Published on May 29th, 2019 | by Jennifer Sensiba0
Nissan Execs May Have Shot Themselves In The Foot
May 29th, 2019 by Jennifer Sensiba
While Nissan’s executives deny it, many in the automotive media and even Carlos Ghosn himself think his arrest was orchestrated by Nissan executives to prevent a merger with Renault. If this is true, then the executives have indeed shot themselves in the foot.
Ghosn, who was the driving force behind the Nissan LEAF, has had a complicated relationship with Nissan.
On the good side, he basically saved Nissan. He first gained his reputation as an executive by turning Michelin around in the 1990s. He then worked for Renault and turned the French automaker back to profitability. When Renault and Nissan started their alliance in 1999, Nissan was in very bad shape. Sales were down, debts were up, and the company was basically bleeding to death. Ghosn became a Japanese hero when he renegotiated contracts, changed the model lineup, and quickly turned the automaker back to profitability.
On the bad side, he did make enemies and left Nissan’s executives feeling insecure. Many of the things he did to save Nissan were not very Japanese. He ran the automaker more like an American or European company, with more authority and power concentrated at the top. He also set up much higher pay for himself than most Japanese executives. All of this created rubs, but the thing that chaffed Nissan’s management the most was the uneven relationship they were in with Renault. Renault owns over 40% of Nissan’s shares, effectively controlling them. Nissan, on the other hand only owns 15% of Renault.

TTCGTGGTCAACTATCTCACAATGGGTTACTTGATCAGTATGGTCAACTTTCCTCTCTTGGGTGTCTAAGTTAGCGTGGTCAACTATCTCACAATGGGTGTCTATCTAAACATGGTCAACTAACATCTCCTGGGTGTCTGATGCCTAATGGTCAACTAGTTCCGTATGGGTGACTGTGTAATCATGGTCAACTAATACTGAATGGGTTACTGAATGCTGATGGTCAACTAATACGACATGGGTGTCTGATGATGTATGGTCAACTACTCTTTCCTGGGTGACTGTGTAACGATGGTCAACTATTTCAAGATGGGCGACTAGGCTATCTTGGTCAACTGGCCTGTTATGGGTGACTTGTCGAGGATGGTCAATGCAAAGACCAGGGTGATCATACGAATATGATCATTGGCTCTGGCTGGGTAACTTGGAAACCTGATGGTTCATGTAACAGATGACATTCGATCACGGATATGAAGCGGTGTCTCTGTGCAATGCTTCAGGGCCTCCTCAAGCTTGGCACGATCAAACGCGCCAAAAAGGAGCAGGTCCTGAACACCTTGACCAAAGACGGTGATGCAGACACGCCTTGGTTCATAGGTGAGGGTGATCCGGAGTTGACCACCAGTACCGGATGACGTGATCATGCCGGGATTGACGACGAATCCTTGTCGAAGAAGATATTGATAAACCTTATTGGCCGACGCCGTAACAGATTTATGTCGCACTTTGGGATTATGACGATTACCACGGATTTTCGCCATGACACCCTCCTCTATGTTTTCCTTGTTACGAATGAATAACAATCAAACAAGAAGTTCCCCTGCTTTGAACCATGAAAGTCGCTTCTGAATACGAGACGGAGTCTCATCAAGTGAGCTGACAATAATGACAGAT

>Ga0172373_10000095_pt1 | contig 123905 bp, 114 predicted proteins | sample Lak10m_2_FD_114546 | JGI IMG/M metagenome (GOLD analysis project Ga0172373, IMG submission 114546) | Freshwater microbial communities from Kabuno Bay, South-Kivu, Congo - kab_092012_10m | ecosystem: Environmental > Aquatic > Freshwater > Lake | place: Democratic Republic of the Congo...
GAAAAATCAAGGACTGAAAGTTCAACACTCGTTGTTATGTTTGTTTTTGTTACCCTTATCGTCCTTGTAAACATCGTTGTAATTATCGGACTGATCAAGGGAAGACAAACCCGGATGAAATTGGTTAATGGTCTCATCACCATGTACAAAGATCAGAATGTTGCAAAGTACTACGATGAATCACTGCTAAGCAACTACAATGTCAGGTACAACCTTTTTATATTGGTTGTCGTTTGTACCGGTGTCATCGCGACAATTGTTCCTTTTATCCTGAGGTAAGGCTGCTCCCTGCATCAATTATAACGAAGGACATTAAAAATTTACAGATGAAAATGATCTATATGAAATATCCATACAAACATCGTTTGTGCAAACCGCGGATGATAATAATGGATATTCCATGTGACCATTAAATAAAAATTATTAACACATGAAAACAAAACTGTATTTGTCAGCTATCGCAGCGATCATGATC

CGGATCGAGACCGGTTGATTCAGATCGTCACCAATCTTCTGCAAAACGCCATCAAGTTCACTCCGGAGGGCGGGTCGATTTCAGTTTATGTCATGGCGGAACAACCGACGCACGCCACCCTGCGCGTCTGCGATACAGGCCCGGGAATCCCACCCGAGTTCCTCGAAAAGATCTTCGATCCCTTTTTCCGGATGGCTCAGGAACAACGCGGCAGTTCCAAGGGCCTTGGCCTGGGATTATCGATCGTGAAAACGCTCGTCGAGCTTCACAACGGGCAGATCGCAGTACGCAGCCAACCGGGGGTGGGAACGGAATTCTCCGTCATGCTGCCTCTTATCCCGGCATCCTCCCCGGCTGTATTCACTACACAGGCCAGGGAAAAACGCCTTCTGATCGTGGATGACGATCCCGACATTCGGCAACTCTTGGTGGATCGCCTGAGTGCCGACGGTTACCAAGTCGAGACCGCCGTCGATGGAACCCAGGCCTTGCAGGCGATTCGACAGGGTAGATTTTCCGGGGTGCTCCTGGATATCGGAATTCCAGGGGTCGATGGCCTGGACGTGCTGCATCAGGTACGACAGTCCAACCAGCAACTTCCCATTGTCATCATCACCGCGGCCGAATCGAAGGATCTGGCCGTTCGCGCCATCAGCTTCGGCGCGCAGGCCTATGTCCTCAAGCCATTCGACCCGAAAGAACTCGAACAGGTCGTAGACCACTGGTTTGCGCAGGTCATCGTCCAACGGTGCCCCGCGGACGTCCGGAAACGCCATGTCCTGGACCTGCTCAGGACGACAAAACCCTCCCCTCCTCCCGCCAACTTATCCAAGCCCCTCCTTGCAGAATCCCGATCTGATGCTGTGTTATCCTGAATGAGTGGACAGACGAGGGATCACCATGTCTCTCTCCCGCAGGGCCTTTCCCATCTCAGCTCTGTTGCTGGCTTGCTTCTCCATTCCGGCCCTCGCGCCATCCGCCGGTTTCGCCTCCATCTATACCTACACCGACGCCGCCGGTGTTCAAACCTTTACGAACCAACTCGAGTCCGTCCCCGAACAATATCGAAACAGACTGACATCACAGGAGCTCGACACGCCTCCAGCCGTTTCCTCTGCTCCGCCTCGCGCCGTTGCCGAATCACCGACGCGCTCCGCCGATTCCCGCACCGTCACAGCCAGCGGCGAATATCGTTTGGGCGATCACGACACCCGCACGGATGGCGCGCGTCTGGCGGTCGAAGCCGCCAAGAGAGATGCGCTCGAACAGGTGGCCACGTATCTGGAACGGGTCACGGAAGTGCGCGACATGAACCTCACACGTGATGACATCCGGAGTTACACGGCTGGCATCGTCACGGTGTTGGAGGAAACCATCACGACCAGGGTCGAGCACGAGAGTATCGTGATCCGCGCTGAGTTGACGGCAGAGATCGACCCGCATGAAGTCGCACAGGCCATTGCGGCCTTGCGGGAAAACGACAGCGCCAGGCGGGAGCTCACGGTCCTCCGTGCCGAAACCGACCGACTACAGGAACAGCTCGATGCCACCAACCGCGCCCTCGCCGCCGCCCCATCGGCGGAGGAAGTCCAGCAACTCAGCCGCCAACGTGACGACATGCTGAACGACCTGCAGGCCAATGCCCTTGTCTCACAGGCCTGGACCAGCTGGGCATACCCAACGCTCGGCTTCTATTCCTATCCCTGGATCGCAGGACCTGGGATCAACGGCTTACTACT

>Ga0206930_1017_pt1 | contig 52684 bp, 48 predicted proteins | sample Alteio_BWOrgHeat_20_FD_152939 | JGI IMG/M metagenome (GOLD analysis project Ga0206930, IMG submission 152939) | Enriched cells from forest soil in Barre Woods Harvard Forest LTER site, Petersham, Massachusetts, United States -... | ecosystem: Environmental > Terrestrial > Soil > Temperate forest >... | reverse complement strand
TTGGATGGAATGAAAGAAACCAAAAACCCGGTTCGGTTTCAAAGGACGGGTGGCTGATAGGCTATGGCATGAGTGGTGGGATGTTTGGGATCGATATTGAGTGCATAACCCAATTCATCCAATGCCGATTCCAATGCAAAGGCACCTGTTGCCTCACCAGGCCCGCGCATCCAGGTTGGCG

While the companies hadn’t officially merged, the operations were looking more and more like a merger, and Nissan’s executives feared they’d eventually be swallowed up by Renault with no control over the new company or their own.
This is why many people think they set Ghosn up for legal problems, because there was such a strong motive to get rid of him. Add to that Japan’s backward and draconian “Hostage Justice” system (which Maarten covered well here) and accusations of Japanese nationalism and xenophobia, and the case may look positively rotten.
While there’s still no hard proof of such a conspiracy, if there was one, it definitely backfired.
Now that a merger between Renault and Nissan is off the table, FCA is looking at merging with Renault for mutual benefit. Were that to happen, Nissan’s share of the new company would be diluted to only 7% while the new FCA-Renault would still own the biggest chunk of Nissan. If they were looking to get a better position in partnerships with other companies (it’s well known that they wanted that), then recent developments are a blow.
Nissan’s execs may have taken aim at Ghosn only to hit their own feet.
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